Latvian hacker, Deniss Calovskis, pleaded guilty in US court for co-writing the Gozi virus. The said virus enabled criminals to steal millions of dollars from online bank accounts by causing massive worldwide computer infection. He admitted to committing the computer intrusion at a hearing in New York.
Calovskis, using a Russian-speaking interpreter, told a U.S. magistrate judge in Manhattan Friday that he “wrote a little part” of the Gozi virus code, accounted Bloomberg. As such, he is likely to be sentenced for two years upon his return later this year. According to Reuters , the admission was made by the 30-year old hacker in court on Friday.
“I knew what I was doing was against the law,” Calovskis said in court, as quoted by Reuters.
U.S. prosecutors have dubbed the Gozi virus as one of the most financially destructive computer viruses in history. Calovski developed the virus to perform web injection techniques. Then, infected computers, when visiting a banking website would find that the website itself could be compromised and tweaked, through the web injection, to ask for more transaction actions.
The web injections make it impossible for the users to know whether they are on the true bank’s website or on the hacker’s, Ars Technica reported. The website then asks for the user’s private bank details including social security numbers, driver’s license information, a mother’s name, and password.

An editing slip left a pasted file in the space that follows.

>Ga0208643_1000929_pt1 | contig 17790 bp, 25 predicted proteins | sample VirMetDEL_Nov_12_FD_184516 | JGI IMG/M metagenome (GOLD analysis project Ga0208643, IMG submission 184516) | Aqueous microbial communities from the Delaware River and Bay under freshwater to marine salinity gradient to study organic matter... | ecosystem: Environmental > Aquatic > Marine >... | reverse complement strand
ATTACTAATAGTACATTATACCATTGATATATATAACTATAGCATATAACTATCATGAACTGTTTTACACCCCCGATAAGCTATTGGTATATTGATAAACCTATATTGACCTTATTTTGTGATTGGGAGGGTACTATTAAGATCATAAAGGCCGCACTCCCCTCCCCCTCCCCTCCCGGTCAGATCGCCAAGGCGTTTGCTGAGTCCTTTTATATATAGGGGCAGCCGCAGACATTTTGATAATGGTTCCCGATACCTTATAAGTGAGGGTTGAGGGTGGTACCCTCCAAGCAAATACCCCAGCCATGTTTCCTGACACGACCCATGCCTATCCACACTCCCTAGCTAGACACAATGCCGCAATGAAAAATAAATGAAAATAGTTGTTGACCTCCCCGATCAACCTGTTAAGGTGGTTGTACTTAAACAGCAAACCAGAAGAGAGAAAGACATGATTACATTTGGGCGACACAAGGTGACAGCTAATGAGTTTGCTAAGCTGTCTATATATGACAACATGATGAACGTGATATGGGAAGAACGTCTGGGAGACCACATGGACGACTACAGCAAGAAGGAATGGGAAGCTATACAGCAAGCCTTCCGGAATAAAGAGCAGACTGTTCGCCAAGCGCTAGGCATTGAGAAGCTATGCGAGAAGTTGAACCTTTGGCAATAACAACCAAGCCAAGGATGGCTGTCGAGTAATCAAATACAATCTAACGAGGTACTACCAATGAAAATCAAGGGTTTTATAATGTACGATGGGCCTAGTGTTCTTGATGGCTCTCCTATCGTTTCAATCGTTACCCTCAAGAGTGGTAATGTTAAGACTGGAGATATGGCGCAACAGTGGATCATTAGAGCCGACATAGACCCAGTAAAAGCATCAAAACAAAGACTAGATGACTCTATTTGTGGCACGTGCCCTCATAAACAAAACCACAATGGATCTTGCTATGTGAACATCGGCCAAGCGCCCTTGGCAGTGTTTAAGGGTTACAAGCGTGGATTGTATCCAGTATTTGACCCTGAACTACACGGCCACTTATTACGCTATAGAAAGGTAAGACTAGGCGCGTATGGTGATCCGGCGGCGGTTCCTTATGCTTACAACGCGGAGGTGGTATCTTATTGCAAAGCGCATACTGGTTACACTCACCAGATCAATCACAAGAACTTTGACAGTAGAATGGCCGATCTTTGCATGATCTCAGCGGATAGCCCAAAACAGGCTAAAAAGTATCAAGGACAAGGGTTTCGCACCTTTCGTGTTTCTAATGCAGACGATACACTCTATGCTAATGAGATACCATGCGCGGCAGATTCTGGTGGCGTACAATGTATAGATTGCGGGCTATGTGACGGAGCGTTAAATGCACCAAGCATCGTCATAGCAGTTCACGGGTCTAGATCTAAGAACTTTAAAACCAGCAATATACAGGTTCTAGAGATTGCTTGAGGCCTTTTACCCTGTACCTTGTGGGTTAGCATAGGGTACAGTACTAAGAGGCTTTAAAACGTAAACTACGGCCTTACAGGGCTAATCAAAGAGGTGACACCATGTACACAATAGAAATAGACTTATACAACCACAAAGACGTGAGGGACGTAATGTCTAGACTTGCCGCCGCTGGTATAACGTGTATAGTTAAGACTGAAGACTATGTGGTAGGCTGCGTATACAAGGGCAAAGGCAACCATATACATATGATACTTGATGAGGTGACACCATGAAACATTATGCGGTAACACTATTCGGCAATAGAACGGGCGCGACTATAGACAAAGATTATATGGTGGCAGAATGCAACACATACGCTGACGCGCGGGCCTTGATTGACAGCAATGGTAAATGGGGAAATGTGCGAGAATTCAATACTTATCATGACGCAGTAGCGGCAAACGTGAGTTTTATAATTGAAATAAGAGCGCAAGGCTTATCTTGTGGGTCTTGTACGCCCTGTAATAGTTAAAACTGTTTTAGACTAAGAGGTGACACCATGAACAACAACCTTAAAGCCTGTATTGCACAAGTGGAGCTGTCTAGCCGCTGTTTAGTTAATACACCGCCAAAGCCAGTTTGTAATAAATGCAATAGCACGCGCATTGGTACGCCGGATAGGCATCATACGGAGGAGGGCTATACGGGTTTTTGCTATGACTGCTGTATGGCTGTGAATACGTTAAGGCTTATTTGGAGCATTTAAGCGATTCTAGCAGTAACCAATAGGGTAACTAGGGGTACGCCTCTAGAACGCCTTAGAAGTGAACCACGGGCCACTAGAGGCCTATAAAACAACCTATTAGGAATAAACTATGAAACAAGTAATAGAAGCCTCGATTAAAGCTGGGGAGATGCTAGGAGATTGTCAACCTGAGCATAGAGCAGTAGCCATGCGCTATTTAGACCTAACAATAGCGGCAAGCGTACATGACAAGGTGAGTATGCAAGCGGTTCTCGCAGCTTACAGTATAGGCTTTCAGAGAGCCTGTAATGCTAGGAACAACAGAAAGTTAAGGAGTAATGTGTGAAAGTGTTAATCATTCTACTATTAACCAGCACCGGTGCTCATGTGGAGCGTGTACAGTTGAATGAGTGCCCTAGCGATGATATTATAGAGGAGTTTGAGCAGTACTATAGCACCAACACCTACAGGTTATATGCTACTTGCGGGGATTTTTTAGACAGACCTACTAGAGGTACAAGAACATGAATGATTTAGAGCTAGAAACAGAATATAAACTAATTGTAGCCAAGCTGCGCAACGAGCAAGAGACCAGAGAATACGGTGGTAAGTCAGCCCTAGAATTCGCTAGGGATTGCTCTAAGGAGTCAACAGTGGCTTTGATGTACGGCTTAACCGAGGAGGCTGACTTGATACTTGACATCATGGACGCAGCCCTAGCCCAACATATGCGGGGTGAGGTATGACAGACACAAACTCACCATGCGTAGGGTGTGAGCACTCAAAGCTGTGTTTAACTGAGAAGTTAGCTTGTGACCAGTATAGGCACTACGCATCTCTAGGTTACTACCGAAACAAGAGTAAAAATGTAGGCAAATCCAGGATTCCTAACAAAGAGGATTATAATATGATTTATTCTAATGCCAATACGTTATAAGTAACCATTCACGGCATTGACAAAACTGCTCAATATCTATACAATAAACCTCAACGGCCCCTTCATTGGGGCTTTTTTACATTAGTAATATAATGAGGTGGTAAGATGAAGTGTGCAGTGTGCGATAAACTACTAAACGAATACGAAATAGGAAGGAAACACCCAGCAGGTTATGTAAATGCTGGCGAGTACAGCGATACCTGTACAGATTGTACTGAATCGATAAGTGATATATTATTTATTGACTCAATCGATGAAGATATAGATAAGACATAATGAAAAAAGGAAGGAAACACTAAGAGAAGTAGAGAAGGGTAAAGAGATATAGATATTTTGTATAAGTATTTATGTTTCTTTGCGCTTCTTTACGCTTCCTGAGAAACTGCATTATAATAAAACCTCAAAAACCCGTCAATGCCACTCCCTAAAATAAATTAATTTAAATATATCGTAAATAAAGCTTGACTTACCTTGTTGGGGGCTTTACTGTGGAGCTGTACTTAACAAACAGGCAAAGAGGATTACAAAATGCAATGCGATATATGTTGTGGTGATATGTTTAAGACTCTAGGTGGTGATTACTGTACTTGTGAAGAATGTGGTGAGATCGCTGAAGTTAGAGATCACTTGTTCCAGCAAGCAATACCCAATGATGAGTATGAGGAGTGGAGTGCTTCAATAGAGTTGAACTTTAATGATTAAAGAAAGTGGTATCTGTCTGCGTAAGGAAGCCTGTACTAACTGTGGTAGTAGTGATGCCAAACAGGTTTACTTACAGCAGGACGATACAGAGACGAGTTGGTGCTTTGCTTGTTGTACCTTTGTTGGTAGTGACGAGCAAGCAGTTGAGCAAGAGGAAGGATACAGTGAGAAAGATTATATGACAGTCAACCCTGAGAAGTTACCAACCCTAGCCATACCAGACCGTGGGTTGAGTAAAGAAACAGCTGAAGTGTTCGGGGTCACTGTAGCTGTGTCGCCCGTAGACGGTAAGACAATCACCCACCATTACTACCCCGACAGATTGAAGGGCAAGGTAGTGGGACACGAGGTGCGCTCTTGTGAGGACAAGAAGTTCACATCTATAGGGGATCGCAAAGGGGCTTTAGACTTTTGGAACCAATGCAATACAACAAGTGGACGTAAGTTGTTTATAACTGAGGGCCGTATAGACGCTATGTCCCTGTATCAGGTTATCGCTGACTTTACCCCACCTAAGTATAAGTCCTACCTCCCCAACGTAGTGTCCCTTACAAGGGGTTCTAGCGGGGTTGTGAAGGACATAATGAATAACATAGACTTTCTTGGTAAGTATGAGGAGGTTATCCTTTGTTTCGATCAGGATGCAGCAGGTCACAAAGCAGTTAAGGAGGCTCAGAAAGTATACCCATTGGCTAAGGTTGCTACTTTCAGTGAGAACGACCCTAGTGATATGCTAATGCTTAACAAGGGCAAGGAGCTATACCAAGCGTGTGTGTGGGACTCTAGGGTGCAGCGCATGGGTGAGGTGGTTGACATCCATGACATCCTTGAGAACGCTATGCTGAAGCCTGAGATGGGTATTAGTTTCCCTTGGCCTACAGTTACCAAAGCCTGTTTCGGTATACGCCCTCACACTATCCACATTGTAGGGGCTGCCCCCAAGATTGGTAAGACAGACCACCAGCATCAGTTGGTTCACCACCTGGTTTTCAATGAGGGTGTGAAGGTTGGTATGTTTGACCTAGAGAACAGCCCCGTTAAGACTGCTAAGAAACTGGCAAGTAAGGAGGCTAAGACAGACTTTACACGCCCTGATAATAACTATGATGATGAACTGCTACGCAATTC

Gozi, the powerful virus, was discovered in 2007. The U.S. announced its charges in 2013 following numerous incidents of infections. It is estimated to have hit more than one million computers worldwide including 40,000 computers of the U.S. and 160 at National Aeronautics and Space Administration.
Virus mastermind Nikita Kuzmin and Romanian alleged distributor Mihai Ionut were similarly charged by the U.S. prosecutors in January 2013. In that same year, Calovski wholly denied playing a part in the creation of the intrusive virus.
The plea followed after Calovskis was extradited in February from Latvia, where he was arrested in November 2012 and held for 10 months in jail. His lawyer, David Bertan, told Reuters that it is an “open question” whether Calovskis would receive credit for his time in custody in Latvia. Sentencing is scheduled for Dec. 14. The case is U.S. v. Calovskis, 12-CR-487, U.S. District Court, Southern District of New York (Manhattan).